Nearly 200 businesses, cities and school districts got letters from the federal government this week informing them that they “may be liable” to pay for the cleanup of the Freeway Landfill in Burnsville, which has been estimated to cost $64 million.
They were also asked for detailed records of their finances and any materials they put into the landfill.
About 180 entities, many of them construction companies, paid to put garbage in the landfill before it stopped accepting waste in 1990. Now the site, which is full of heavy metals and harmful chemicals, is in danger of polluting groundwater and the Minnesota River, said Kirk Koudelka, assistant commissioner of the Minnesota Pollution Control Agency (MPCA).
Methane gas, a potential explosive emission that has been linked to climate change, was also found in the site, a 150-acre field off Interstate 35W and Black Dog Road in Burnsville, Koudelka said.
For years, officials tried to convince the landfill’s owners to enroll it in the state’s voluntary Closed Landfill Program — an alternative to the federal Superfund program. But those negotiations fell through, Koudelka said.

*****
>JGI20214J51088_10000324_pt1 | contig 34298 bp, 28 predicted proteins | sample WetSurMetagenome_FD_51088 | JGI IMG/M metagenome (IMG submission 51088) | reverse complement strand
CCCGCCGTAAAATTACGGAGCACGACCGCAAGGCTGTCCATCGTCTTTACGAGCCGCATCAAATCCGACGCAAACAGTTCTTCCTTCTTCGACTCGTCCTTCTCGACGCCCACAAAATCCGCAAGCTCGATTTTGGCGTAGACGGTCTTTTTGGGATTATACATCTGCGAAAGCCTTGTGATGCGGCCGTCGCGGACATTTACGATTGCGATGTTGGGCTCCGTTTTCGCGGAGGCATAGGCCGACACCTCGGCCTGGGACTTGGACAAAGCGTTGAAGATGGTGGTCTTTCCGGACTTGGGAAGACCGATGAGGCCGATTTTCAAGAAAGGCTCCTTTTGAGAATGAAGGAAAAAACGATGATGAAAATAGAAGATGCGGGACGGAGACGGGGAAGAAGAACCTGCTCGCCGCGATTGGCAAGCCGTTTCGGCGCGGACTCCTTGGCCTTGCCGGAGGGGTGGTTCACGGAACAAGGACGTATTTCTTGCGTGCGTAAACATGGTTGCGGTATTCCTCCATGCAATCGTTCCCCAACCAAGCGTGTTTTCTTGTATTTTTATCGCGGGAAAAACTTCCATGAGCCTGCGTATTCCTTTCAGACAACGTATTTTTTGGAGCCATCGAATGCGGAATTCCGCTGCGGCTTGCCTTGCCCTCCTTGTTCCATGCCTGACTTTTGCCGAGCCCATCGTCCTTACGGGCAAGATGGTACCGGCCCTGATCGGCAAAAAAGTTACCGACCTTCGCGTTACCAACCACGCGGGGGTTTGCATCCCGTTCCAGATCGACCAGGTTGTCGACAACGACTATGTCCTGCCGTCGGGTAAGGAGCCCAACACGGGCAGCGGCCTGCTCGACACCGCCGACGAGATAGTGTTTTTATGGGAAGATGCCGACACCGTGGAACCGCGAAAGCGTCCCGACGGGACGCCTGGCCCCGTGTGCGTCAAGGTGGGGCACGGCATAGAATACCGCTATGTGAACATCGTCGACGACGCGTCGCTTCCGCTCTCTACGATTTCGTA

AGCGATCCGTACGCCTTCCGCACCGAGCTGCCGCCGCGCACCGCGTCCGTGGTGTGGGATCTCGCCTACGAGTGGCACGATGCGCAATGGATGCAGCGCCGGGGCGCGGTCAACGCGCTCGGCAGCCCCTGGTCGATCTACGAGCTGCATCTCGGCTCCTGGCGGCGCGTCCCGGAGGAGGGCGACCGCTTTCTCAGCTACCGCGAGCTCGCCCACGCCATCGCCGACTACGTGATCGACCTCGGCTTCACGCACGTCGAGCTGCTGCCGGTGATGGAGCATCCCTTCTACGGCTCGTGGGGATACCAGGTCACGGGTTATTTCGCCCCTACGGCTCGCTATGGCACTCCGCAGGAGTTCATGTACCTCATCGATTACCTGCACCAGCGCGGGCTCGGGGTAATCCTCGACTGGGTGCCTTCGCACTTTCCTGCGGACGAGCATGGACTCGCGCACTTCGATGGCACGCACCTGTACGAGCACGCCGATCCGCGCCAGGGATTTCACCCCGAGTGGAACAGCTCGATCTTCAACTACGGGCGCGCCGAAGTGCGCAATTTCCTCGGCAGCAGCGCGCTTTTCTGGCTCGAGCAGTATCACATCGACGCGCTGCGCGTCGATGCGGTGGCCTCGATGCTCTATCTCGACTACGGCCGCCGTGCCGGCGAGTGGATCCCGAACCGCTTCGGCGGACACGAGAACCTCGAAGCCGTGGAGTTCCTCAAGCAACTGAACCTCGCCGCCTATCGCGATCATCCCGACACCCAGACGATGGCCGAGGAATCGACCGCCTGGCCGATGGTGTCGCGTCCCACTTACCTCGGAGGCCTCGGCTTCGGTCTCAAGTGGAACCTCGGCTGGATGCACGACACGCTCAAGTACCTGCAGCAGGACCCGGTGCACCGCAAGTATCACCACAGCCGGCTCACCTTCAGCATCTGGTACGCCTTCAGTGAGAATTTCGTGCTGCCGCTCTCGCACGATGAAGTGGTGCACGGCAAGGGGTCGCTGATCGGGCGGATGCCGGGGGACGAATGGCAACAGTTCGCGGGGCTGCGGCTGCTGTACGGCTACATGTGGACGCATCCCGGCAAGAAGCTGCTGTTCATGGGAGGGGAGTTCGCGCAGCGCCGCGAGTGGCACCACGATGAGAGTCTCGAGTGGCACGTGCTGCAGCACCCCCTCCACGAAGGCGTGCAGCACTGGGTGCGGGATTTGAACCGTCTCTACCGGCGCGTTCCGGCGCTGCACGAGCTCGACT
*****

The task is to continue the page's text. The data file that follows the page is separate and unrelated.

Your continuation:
In the summer, the landfill was turned over to the Environmental Protection Agency (EPA) for cleanup under the Superfund program. That designation requires that anyone responsible for putting garbage in the landfill pays for its cleanup, rather than the state.
“This did not have to happen,” Koudelka said.
The letters ask that businesses and government agencies come together and divvy up mitigation costs and evaluate possible cleanup plans. That list includes cities such as Apple Valley, Bloomington, Roseville and Burnsville, as well as the Edina, St. Louis Park and Burnsville-Eagan-Savage school districts.
Anticipating that the landfill would enter the MPCA’s program, the state agency recommended digging it up and adding a protective liner, Koudelka said. That potential solution’s cost was estimated at $64.4 million.
The city of Burnsville received its letter last week, said Heather Johnston, city manager. She said she’s disappointed the landfill didn’t go through the state’s cleanup process because it is less litigious and expensive, but she’s glad the environmental issues are being remedied.
“The drinking water is safe now, and we want to make sure it stays safe,” Johnston said.
Michael McGowan, whose father owned and operated the landfill, disagrees with the federal government’s assessments.
The landfill “is not a risk for human health and the environment,” McGowan said. “It has been proven empirically that it’s not a danger.”